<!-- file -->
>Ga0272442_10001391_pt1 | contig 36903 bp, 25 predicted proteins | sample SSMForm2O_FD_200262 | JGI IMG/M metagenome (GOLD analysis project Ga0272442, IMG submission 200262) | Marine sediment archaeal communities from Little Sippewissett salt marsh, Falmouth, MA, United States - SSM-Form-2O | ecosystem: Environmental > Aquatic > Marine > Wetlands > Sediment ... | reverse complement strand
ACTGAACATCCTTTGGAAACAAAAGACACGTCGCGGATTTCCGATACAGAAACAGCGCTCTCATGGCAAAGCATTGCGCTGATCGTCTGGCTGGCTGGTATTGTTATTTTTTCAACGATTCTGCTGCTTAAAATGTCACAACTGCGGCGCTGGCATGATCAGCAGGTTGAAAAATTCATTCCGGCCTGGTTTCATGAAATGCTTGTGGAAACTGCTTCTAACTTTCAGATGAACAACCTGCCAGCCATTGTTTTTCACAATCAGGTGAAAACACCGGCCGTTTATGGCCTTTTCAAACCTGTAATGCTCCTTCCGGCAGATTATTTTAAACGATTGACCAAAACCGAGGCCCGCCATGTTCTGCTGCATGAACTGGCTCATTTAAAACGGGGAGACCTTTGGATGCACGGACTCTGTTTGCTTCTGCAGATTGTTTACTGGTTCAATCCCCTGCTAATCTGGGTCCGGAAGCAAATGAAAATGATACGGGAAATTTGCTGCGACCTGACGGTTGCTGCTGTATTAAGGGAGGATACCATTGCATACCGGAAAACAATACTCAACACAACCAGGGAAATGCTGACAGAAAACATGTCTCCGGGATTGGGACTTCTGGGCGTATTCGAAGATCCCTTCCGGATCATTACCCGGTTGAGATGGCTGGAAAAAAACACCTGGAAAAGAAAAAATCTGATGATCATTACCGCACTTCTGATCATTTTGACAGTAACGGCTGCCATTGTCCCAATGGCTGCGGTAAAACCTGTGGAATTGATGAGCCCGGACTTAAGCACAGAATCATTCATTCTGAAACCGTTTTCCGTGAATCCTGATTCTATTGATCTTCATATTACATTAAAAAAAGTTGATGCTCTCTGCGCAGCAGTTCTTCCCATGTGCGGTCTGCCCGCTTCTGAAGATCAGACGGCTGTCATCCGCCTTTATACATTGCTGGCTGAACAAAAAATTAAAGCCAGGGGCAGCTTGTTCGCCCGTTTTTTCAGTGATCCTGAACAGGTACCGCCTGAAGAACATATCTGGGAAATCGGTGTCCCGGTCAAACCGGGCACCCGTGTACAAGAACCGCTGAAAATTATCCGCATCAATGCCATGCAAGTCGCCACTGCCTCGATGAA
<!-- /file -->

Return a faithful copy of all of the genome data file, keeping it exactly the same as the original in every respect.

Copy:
>Ga0272442_10001391_pt1 | contig 36903 bp, 25 predicted proteins | sample SSMForm2O_FD_200262 | JGI IMG/M metagenome (GOLD analysis project Ga0272442, IMG submission 200262) | Marine sediment archaeal communities from Little Sippewissett salt marsh, Falmouth, MA, United States - SSM-Form-2O | ecosystem: Environmental > Aquatic > Marine > Wetlands > Sediment ... | reverse complement strand
ACTGAACATCCTTTGGAAACAAAAGACACGTCGCGGATTTCCGATACAGAAACAGCGCTCTCATGGCAAAGCATTGCGCTGATCGTCTGGCTGGCTGGTATTGTTATTTTTTCAACGATTCTGCTGCTTAAAATGTCACAACTGCGGCGCTGGCATGATCAGCAGGTTGAAAAATTCATTCCGGCCTGGTTTCATGAAATGCTTGTGGAAACTGCTTCTAACTTTCAGATGAACAACCTGCCAGCCATTGTTTTTCACAATCAGGTGAAAACACCGGCCGTTTATGGCCTTTTCAAACCTGTAATGCTCCTTCCGGCAGATTATTTTAAACGATTGACCAAAACCGAGGCCCGCCATGTTCTGCTGCATGAACTGGCTCATTTAAAACGGGGAGACCTTTGGATGCACGGACTCTGTTTGCTTCTGCAGATTGTTTACTGGTTCAATCCCCTGCTAATCTGGGTCCGGAAGCAAATGAAAATGATACGGGAAATTTGCTGCGACCTGACGGTTGCTGCTGTATTAAGGGAGGATACCATTGCATACCGGAAAACAATACTCAACACAACCAGGGAAATGCTGACAGAAAACATGTCTCCGGGATTGGGACTTCTGGGCGTATTCGAAGATCCCTTCCGGATCATTACCCGGTTGAGATGGCTGGAAAAAAACACCTGGAAAAGAAAAAATCTGATGATCATTACCGCACTTCTGATCATTTTGACAGTAACGGCTGCCATTGTCCCAATGGCTGCGGTAAAACCTGTGGAATTGATGAGCCCGGACTTAAGCACAGAATCATTCATTCTGAAACCGTTTTCCGTGAATCCTGATTCTATTGATCTTCATATTACATTAAAAAAAGTTGATGCTCTCTGCGCAGCAGTTCTTCCCATGTGCGGTCTGCCCGCTTCTGAAGATCAGACGGCTGTCATCCGCCTTTATACATTGCTGGCTGAACAAAAAATTAAAGCCAGGGGCAGCTTGTTCGCCCGTTTTTTCAGTGATCCTGAACAGGTACCGCCTGAAGAACATATCTGGGAAATCGGTGTCCCGGTCAAACCGGGCACCCGTGTACAAGAACCGCTGAAAATTATCCGCATCAATGCCATGCAAGTCGCCACTGCCTCGATGAA